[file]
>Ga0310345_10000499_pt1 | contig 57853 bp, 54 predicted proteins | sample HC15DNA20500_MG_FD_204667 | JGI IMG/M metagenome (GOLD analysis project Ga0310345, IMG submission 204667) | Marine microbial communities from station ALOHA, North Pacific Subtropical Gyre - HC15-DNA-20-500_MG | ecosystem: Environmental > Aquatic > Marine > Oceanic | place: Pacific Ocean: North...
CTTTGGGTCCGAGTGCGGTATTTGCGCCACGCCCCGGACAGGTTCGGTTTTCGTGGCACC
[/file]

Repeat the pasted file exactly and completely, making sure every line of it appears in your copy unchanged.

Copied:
>Ga0310345_10000499_pt1 | contig 57853 bp, 54 predicted proteins | sample HC15DNA20500_MG_FD_204667 | JGI IMG/M metagenome (GOLD analysis project Ga0310345, IMG submission 204667) | Marine microbial communities from station ALOHA, North Pacific Subtropical Gyre - HC15-DNA-20-500_MG | ecosystem: Environmental > Aquatic > Marine > Oceanic | place: Pacific Ocean: North...
CTTTGGGTCCGAGTGCGGTATTTGCGCCACGCCCCGGACAGGTTCGGTTTTCGTGGCACC